VIENNA (AP) — The head of the U.N. nuclear agency said Monday that Iran is complying with obligations limiting uranium enrichment, but two diplomats say the agency has warned Tehran that unless it slows the process it could soon bust through its cap on material that could be used to make a bomb.
A nuclear deal between Iran and six world powers stipulates that Iran can possess only low-enriched uranium — which is not suitable for weapons — and no more than 300 kilograms (660 pounds) at any time. That's far less than would be needed to make a nuclear weapon, even if it were further enriched to weapons-grade levels.
But even a slight violation of Iran's enrichment commitments would be politically volatile at a time when the deal is on shaky ground. The incoming U.S. administration wants the agreement renegotiated, and many American lawmakers oppose it. Iran says it won't renegotiate the deal, and accuses the United States of reneging on commitments to lift sanctions.
The two senior diplomats, whose main focus is Iran's nuclear program, spoke only on condition of anonymity because they are not authorized to discuss confidential messages between the U.N's International Atomic Energy Agency and Iran.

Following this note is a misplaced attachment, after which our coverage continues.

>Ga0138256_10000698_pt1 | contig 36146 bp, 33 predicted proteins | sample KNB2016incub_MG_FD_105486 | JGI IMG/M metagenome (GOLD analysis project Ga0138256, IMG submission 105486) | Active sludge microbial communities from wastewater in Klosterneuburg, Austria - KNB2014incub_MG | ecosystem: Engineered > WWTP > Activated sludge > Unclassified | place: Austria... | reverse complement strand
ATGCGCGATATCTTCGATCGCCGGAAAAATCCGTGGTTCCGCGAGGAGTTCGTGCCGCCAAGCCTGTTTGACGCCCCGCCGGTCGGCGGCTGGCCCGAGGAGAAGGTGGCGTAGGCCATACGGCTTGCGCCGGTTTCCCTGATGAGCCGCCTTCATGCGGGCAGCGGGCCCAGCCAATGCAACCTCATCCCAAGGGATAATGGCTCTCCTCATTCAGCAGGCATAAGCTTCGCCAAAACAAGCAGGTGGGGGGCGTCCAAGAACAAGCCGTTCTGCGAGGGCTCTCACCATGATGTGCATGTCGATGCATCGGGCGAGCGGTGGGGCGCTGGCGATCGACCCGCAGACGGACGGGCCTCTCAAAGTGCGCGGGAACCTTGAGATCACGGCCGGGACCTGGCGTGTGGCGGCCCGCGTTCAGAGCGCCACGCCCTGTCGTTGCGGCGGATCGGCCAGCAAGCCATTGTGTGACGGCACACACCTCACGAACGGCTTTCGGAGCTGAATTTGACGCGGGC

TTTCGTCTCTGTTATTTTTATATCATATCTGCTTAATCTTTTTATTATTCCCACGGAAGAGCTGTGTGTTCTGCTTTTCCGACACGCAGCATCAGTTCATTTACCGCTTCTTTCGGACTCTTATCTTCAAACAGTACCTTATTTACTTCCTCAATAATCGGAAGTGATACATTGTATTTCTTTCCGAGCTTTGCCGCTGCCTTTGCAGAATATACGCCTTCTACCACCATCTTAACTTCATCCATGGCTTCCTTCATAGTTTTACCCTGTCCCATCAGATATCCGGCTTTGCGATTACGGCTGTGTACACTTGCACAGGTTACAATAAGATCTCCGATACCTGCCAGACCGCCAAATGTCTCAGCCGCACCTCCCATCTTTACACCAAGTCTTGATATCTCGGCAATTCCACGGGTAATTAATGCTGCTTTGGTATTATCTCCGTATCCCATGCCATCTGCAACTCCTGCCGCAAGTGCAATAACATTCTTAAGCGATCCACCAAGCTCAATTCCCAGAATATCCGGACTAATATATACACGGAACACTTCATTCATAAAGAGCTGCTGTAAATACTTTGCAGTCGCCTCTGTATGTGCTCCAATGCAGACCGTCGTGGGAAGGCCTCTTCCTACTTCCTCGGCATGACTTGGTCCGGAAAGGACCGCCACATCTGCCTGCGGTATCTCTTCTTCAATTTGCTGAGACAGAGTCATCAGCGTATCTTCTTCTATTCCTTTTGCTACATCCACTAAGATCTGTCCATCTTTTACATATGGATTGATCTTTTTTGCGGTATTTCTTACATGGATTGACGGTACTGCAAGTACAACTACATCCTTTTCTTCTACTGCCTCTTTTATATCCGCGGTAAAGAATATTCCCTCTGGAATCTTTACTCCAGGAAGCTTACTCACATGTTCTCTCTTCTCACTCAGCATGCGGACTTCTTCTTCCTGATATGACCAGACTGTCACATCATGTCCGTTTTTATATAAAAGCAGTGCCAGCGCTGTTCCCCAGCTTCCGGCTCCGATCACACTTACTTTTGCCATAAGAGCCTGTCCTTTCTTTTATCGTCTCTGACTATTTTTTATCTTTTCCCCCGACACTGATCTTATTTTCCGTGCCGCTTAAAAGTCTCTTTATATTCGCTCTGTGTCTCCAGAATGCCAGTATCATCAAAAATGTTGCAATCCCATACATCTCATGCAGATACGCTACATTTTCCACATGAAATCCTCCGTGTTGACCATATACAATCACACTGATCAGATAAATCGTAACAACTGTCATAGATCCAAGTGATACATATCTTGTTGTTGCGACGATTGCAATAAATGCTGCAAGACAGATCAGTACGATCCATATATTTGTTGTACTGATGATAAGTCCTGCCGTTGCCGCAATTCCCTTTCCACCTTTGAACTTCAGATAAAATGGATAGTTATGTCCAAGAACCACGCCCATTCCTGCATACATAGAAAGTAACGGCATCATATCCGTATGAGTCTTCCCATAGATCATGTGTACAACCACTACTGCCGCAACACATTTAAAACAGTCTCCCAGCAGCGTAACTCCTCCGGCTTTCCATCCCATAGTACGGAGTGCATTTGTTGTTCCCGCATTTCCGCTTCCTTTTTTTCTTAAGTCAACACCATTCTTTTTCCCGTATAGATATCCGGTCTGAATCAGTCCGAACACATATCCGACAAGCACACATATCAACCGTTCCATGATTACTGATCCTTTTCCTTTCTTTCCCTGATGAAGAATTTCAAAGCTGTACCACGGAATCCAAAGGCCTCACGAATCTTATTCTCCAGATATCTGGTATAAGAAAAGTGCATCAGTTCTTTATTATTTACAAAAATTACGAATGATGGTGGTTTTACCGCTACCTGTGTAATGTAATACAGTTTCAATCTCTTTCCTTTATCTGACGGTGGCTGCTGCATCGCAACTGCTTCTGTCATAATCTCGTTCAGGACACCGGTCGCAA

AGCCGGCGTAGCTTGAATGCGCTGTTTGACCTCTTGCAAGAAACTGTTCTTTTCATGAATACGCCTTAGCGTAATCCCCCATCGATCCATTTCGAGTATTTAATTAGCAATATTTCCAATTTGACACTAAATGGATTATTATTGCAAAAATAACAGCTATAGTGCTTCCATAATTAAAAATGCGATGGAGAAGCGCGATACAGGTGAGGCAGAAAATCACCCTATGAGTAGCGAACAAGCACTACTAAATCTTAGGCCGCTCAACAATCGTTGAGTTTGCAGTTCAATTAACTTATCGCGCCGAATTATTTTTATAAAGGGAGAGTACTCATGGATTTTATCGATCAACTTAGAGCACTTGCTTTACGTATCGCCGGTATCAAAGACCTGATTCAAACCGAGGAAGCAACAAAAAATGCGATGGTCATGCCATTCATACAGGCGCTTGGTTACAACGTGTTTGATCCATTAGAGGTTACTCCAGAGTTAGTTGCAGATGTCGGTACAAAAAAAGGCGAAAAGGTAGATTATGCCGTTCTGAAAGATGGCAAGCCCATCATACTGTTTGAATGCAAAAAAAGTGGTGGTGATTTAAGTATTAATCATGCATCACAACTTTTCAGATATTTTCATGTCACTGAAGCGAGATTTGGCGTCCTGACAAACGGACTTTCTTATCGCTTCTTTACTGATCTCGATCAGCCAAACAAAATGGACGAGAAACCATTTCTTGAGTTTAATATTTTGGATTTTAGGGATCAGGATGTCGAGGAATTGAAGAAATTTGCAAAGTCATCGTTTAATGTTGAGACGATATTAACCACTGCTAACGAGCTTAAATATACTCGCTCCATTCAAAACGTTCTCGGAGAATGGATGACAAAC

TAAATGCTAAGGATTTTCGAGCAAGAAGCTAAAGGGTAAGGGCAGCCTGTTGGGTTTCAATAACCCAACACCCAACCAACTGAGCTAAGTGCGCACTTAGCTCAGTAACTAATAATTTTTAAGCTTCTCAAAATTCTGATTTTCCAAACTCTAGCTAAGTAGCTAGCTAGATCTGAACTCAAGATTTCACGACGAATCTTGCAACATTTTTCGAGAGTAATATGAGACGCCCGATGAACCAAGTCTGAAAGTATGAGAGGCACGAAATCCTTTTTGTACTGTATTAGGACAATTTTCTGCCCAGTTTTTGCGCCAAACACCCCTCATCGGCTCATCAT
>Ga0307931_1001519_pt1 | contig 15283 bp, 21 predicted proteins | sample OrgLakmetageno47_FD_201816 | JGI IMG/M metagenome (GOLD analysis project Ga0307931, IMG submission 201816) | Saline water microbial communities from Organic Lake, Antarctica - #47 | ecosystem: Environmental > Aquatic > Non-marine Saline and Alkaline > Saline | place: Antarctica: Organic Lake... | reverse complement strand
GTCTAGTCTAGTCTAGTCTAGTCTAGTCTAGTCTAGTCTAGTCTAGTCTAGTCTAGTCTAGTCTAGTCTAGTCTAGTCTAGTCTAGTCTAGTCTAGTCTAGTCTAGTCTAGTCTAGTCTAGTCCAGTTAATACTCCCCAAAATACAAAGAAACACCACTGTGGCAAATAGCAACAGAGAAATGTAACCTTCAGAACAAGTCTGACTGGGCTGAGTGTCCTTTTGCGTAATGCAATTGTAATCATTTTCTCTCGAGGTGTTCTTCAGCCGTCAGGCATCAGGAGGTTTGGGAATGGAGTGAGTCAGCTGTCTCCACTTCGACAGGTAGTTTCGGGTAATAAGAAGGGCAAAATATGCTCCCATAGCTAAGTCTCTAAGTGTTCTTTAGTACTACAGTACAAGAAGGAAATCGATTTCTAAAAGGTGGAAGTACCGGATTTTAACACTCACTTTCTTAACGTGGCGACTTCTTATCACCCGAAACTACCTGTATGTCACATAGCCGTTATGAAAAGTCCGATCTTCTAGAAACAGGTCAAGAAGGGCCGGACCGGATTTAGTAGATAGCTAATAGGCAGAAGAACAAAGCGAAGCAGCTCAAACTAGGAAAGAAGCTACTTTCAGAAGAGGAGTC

Iran insists it is not interested in nuclear arms. Its president, Hassan Rouhani, said after weekend talks with IAEA chief Yukiya Amano that his country would abide by the deal if other nations do as well.
An IAEA statement said Amano "stressed the vital importance of full implementation by Iran of its nuclear-related commitments." Asked whether he had concerns about Iran's stockpile of enriched uranium, he told reporters that Tehran is within the limits — "for now."
While Iran has generally kept its obligations since the deal was implemented in January, it has twice exceeded the limit on stockpiles of heavy water, which cools reactors that produce large amounts of plutonium.
Associated Press writer Nasser Karimi contributed from Tehran.